When visiting a monument such as the Taj Mahal, it’s easy to get wrapped up in the microcosm of these iconic sights. Photographer Oliver Curtis is seemingly unfazed by all the action and instead captures scenes that often go unnoticed by tourists—ones that are in the vicinity, but might as well be invisible. In the series Volte-face, he presents images that look opposite to historic sites such as Stonehenge, the Mona Lisa, and Lenin’s Tomb. Often, these views are less than stunning—they’re used for storage, are heavily traveled roads, or are crowded with other people.
The inspiration for Volte-face came in 2012 when Curtis was visiting the Pyramids of Giza in Cairo. He looked back at where he had been and was fascinated by what was behind him. “In the mid-distance I saw a newly constructed golf course, its fairways an intense green under the late morning sun,” he recalled on Creative Boom. “I found this visual sandwich of contrasting color, texture and form intriguing not simply for the photograph it made but also because of the oddness of my position; standing at one of the great wonders of the world facing the ‘wrong’ way.”
This realization began a four-year quest to bring an unconventional perspective to sites that are already widely documented. Knowing the images’ origins has a profound effect on how we understand Curtis’ photographs—without realizing that they are just shy of the famous monuments, they look unremarkable and like they could be anywhere.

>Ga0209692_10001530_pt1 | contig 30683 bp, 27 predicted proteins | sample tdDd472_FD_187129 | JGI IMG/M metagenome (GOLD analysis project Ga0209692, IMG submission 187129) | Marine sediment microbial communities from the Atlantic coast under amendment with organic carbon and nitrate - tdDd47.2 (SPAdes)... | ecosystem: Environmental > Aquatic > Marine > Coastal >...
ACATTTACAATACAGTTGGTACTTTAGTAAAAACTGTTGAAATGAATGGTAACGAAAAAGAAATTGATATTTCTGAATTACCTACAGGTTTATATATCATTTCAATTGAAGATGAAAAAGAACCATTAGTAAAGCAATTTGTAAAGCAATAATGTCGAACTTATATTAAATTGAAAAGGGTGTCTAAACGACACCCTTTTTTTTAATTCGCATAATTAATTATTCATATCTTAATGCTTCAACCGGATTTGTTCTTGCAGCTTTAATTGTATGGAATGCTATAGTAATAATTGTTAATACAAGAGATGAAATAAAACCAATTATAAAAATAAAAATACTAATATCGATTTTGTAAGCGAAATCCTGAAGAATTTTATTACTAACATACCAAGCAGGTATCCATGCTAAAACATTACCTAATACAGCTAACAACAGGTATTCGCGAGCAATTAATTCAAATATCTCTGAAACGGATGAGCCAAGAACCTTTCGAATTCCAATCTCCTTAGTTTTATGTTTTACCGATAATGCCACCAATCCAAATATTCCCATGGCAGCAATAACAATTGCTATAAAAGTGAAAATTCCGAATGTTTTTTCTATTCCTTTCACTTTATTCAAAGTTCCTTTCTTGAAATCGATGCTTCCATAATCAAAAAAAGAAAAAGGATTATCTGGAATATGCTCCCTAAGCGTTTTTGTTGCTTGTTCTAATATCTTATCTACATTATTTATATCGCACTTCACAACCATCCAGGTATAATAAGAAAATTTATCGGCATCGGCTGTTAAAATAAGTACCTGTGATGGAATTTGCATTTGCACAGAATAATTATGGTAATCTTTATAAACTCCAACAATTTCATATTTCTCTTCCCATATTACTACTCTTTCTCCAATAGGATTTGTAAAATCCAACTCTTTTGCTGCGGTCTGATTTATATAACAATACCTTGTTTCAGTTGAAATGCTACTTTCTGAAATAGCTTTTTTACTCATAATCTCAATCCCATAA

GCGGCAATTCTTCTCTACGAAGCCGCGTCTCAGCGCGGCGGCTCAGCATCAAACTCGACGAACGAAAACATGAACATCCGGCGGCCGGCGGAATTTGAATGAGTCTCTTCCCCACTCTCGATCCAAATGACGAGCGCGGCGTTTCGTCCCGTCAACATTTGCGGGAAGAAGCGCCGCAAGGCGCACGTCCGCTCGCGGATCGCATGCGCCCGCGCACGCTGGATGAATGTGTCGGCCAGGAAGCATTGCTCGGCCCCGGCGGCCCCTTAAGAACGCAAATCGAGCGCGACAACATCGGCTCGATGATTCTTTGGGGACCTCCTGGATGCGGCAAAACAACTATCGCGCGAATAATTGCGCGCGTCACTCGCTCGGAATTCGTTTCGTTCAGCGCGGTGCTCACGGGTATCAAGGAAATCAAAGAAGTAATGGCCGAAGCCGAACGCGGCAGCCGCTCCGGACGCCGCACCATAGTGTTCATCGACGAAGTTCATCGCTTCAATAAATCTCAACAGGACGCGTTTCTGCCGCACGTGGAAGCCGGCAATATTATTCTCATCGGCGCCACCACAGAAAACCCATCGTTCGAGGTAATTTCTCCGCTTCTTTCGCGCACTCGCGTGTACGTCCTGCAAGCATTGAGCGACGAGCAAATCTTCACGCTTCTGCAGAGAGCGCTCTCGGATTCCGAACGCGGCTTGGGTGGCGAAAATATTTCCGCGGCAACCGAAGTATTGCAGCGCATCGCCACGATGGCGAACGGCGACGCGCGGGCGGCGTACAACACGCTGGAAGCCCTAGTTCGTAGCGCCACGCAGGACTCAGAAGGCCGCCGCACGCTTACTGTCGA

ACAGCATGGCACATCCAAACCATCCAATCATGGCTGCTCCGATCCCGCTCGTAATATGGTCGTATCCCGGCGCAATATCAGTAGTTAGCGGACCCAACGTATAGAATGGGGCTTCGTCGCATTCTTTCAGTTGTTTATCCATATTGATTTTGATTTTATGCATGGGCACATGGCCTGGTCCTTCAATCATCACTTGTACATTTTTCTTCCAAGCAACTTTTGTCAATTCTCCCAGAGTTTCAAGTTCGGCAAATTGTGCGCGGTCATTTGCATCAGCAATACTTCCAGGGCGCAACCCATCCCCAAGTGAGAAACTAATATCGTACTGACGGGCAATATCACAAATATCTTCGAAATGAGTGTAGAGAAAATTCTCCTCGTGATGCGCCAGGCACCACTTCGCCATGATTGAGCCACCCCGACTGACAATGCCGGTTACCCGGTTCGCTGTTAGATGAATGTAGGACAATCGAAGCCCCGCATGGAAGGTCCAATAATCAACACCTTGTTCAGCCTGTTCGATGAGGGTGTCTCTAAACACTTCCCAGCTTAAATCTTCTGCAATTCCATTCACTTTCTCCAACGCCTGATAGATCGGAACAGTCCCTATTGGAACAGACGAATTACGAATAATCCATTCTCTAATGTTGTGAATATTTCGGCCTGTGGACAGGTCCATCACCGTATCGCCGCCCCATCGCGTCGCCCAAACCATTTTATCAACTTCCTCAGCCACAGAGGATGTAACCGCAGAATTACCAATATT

Volte-face is in an upcoming exhibition at the Royal Geographical Society in London beginning September 19 and running through October 14, 2016.
Above: Mona Lisa, Louvre, Paris, France
Christ the Redeemer, Rio de Janeiro, Brazil
Lenin's Tomb, Moscow, Russia
Mao Mausoleum, Tiananmen Square, Beijing, China
Taj Mahal, Agra, India
Statue of Liberty, New York, USA
Parthenon, Athens, Greece
Hollywood Sign, Los Angeles, USA
Stonehenge, Wiltshire, UK
Great Wall of China, Mutianyu, China
Pyramid Of Khufu, Giza, Egypt
Colosseum, Rome, Italy
Reichstag, Berlin, Germany